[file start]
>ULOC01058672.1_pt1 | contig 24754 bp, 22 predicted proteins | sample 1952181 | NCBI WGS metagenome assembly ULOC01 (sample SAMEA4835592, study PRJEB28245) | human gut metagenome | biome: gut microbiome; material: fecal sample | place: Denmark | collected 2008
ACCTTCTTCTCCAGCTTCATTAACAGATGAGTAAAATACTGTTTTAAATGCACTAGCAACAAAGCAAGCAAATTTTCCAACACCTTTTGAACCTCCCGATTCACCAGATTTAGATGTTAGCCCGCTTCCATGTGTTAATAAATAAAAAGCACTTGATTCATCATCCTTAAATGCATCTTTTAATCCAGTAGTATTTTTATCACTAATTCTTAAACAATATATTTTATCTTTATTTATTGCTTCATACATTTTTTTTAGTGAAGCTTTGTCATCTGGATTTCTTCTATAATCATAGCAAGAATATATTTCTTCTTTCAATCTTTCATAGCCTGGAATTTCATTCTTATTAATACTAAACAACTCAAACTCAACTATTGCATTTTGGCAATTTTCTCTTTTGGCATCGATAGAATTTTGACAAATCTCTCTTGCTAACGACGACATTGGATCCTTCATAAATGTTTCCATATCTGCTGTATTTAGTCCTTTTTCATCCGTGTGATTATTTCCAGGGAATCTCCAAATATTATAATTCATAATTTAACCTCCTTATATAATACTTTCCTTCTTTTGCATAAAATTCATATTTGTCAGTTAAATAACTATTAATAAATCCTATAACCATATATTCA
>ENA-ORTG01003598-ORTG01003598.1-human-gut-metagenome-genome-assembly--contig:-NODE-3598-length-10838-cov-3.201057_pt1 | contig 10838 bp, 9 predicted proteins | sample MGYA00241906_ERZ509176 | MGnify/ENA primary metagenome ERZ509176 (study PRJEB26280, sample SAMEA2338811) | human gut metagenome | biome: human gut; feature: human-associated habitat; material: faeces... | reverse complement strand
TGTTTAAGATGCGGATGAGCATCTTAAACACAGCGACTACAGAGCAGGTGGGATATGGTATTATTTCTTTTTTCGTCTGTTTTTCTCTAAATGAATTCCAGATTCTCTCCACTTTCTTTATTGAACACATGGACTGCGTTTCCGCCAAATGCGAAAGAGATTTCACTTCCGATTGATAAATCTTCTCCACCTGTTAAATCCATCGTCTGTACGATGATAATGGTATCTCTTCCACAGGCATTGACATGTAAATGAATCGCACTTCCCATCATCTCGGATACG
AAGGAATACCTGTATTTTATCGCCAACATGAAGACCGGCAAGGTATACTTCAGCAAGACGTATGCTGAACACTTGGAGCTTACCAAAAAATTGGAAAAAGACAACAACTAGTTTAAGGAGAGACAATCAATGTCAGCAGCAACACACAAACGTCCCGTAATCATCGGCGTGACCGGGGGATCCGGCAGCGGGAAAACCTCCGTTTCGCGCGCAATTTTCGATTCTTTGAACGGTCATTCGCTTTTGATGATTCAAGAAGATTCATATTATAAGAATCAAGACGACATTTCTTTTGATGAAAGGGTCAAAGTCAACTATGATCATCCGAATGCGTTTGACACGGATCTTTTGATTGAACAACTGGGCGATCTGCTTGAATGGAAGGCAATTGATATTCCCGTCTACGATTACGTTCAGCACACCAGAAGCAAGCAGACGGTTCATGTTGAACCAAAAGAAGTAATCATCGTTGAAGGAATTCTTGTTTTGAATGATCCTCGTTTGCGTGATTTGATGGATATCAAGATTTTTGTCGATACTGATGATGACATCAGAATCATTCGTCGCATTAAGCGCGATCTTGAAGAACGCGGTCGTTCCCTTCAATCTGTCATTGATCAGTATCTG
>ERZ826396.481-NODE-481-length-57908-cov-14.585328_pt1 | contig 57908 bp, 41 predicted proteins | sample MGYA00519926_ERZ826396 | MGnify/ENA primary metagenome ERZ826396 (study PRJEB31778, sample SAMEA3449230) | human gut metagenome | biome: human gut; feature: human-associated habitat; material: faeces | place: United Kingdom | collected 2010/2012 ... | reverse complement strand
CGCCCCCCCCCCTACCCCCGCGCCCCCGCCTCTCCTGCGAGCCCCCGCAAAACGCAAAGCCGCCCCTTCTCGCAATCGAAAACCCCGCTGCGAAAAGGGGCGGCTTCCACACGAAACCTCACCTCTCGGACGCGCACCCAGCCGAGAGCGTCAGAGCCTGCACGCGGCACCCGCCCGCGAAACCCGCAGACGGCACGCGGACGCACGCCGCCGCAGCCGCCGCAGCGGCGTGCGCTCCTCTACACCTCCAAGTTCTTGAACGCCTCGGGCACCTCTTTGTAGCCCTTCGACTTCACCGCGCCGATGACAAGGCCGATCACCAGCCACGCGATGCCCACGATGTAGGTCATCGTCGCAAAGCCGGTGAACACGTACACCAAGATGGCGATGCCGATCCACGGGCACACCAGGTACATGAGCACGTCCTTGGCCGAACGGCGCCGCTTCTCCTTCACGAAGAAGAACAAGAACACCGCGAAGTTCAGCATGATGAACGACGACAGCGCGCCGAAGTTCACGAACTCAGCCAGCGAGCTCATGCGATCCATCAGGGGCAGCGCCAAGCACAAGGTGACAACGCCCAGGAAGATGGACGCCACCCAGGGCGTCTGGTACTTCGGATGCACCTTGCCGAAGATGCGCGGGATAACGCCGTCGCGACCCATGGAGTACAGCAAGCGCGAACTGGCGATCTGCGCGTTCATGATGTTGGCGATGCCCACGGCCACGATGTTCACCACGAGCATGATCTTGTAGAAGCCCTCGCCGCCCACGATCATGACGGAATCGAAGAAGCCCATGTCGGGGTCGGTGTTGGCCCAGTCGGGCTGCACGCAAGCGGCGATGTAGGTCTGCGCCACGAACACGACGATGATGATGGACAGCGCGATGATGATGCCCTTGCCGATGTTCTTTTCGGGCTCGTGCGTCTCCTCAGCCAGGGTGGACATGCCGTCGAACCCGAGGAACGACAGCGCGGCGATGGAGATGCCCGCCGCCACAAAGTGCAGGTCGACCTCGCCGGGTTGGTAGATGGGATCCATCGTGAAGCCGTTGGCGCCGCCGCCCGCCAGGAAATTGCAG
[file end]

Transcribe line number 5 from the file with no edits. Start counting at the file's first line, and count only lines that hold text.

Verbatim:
AAGGAATACCTGTATTTTATCGCCAACATGAAGACCGGCAAGGTATACTTCAGCAAGACGTATGCTGAACACTTGGAGCTTACCAAAAAATTGGAAAAAGACAACAACTAGTTTAAGGAGAGACAATCAATGTCAGCAGCAACACACAAACGTCCCGTAATCATCGGCGTGACCGGGGGATCCGGCAGCGGGAAAACCTCCGTTTCGCGCGCAATTTTCGATTCTTTGAACGGTCATTCGCTTTTGATGATTCAAGAAGATTCATATTATAAGAATCAAGACGACATTTCTTTTGATGAAAGGGTCAAAGTCAACTATGATCATCCGAATGCGTTTGACACGGATCTTTTGATTGAACAACTGGGCGATCTGCTTGAATGGAAGGCAATTGATATTCCCGTCTACGATTACGTTCAGCACACCAGAAGCAAGCAGACGGTTCATGTTGAACCAAAAGAAGTAATCATCGTTGAAGGAATTCTTGTTTTGAATGATCCTCGTTTGCGTGATTTGATGGATATCAAGATTTTTGTCGATACTGATGATGACATCAGAATCATTCGTCGCATTAAGCGCGATCTTGAAGAACGCGGTCGTTCCCTTCAATCTGTCATTGATCAGTATCTG